After hours of discussion including speeches from General Conference president Ted Wilson, GC vice-president Lowell Cooper, and North American Division president Daniel Jackson, the Columbia Union Conference of Seventh-day Adventists voted 209 to 51 to authorize ordination to Gospel ministry without regard to gender. With their vote, the CUC joins the Nothern German Union in enacting ordination equality. The Pacific Union Conference will vote on a similar provision on August 19.
This Saturday, May 12, four members of the Adventist community will speak at the Loma Linda University Damazo Amphitheater about their involvement in local and national politics. Ronald Daily, a member of the Loma Linda City Council; Bill Emmerson, a California State Senator; Justin Kim, a candidate for U.S. Congress and Doug Welebir, a past mayor of the City of Loma Linda will talk about the intersections of faith and the public arena. Should more Adventists run for office, or are there good reasons not to?
Southeastern California Conference Interim Communicaiton Director Enno Mueller issued a release Thursday announcing that SECC will move ahead with the ordination of women. The statement issued by email and on the SECC website states that this action will immediately take effect.
Some day when church historians look back at this era, 2012 may prove to be the year when the tide turned in favor of ordination equality in the Seventh-day Adventist Church. On New Year's Day, a group composed of pastors, scholars, theologians and administrators launched an initiative called ONE in Christ, ONE being an acronym for Ordain Now Equally. The initiative builds on momentum from recent actions taken by the North American Division and the Trans European Division to allow commissioned ministers to serve as conference presidents.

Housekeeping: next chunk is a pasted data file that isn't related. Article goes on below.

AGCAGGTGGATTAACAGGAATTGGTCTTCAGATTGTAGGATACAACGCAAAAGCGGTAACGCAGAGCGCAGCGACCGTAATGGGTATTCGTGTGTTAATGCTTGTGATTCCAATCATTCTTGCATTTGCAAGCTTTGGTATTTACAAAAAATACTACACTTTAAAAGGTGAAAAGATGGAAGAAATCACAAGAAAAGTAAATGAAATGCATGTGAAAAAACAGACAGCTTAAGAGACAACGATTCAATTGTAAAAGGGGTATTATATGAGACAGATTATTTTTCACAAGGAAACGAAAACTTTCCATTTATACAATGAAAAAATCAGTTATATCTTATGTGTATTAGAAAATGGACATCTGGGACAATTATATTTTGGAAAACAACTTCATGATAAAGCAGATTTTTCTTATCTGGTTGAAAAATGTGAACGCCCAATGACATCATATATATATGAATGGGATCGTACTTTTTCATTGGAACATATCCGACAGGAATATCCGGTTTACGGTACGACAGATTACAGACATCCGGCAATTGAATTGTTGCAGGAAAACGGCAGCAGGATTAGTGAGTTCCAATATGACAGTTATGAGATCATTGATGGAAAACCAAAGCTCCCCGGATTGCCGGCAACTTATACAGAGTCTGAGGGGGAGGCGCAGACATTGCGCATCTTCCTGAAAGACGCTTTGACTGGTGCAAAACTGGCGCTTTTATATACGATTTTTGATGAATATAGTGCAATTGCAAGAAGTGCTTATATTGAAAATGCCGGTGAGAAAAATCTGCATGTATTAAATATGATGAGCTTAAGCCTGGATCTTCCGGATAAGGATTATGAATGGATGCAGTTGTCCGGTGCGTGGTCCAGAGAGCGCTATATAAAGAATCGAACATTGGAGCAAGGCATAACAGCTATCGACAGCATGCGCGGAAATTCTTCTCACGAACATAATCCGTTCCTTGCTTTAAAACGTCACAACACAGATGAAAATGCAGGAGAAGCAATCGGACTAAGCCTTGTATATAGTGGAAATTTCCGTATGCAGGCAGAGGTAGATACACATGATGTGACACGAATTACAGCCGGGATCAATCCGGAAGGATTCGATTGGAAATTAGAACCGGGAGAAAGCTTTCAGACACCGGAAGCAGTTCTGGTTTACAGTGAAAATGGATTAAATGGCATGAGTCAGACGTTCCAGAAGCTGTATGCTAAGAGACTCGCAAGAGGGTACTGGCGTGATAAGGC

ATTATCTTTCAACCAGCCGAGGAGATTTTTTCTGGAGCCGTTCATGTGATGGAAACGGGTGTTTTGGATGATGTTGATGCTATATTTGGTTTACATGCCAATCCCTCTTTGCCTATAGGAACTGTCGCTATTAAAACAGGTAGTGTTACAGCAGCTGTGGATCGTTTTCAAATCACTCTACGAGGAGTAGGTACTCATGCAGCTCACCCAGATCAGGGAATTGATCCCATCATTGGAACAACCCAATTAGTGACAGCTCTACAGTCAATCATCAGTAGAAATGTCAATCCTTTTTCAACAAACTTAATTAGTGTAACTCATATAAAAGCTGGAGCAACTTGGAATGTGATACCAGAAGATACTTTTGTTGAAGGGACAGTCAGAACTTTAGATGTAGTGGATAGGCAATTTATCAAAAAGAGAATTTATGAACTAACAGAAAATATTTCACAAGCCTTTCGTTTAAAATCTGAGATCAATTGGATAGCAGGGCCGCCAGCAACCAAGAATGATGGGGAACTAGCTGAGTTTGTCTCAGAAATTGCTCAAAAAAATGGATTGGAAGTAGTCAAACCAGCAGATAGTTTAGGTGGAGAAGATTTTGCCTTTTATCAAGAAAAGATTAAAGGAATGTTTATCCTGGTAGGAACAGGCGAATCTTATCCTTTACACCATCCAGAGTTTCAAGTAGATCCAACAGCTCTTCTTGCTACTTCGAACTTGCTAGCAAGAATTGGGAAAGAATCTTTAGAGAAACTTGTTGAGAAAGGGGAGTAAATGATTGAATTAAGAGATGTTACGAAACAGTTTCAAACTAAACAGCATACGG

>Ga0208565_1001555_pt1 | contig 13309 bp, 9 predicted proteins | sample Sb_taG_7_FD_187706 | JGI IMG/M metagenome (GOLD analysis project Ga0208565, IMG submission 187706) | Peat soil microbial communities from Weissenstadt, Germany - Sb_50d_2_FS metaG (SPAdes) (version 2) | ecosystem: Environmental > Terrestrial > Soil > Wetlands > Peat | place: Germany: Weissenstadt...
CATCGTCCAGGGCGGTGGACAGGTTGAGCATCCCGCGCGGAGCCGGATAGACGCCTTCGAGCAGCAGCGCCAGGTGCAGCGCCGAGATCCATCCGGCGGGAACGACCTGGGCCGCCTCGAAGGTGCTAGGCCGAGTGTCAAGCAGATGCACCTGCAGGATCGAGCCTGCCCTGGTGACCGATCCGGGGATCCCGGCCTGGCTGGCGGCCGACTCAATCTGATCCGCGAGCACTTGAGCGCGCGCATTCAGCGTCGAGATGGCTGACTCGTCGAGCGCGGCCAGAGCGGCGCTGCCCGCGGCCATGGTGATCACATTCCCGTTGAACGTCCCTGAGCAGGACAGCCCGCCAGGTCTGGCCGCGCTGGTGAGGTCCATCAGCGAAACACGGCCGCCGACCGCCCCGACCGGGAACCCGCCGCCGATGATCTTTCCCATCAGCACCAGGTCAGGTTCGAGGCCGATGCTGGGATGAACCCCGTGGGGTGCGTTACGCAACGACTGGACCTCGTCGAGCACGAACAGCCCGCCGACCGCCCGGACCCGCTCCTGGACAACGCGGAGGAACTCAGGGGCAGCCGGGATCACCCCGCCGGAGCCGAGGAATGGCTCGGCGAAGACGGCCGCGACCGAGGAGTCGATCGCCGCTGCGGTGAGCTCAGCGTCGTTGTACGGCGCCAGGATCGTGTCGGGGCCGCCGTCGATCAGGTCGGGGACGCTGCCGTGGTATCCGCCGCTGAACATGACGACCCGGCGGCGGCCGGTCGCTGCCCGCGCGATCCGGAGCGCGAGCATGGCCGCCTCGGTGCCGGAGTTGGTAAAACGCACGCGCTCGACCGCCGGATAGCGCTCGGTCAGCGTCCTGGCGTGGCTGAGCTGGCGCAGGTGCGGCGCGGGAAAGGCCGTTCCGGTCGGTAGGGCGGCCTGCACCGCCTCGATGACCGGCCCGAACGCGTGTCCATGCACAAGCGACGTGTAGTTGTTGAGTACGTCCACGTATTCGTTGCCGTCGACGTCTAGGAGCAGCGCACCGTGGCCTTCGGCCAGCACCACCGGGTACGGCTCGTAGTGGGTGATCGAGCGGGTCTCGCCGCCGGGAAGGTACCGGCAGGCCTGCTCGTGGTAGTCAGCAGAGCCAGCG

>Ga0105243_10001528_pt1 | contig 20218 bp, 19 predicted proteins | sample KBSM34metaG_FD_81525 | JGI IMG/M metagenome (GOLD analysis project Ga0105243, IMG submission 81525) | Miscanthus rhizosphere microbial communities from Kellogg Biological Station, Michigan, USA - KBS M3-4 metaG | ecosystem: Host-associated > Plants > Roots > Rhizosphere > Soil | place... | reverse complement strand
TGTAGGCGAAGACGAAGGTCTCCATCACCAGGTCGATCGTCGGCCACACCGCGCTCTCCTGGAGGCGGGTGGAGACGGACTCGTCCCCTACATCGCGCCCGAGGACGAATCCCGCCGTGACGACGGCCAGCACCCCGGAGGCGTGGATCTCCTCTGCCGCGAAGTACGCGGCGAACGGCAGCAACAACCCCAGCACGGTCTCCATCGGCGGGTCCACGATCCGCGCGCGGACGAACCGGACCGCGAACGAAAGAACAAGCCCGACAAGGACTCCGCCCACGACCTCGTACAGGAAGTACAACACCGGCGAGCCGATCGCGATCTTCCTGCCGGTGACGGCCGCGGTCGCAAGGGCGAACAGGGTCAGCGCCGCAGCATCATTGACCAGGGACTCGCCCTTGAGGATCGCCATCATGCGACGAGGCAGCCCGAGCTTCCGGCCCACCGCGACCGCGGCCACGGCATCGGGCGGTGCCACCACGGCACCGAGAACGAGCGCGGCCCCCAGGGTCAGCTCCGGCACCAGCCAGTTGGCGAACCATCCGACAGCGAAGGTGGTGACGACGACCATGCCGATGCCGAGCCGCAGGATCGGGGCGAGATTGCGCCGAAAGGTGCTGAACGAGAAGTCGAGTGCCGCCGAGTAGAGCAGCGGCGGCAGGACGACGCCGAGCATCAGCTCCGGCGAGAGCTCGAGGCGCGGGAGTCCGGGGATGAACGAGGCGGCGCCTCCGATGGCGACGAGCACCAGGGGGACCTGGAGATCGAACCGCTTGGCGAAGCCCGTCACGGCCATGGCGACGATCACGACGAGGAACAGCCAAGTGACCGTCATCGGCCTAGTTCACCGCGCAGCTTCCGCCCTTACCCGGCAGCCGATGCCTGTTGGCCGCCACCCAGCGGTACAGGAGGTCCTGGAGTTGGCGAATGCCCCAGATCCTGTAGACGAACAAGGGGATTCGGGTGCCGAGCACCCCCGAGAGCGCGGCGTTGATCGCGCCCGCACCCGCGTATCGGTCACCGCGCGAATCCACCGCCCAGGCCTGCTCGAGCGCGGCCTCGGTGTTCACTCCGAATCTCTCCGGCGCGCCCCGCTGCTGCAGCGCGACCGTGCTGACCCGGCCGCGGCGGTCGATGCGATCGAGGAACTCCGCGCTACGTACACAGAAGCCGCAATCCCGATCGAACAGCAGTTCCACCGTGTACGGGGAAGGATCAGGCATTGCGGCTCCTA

On the whole, Sheryl WuDunn and Nicholas Kristof do an exemplary job of taking complex and thorny issues, illustrating them with compelling narratives, giving them human faces and proposing viable solutions to seemingly intractable problems.
However, in chapters eleven and twelve of Half the Sky, as the authors move from the descriptive task of characterizing the oppression of women to the prescriptive task of suggesting fixes, they open themselves to critique. I offer mine below.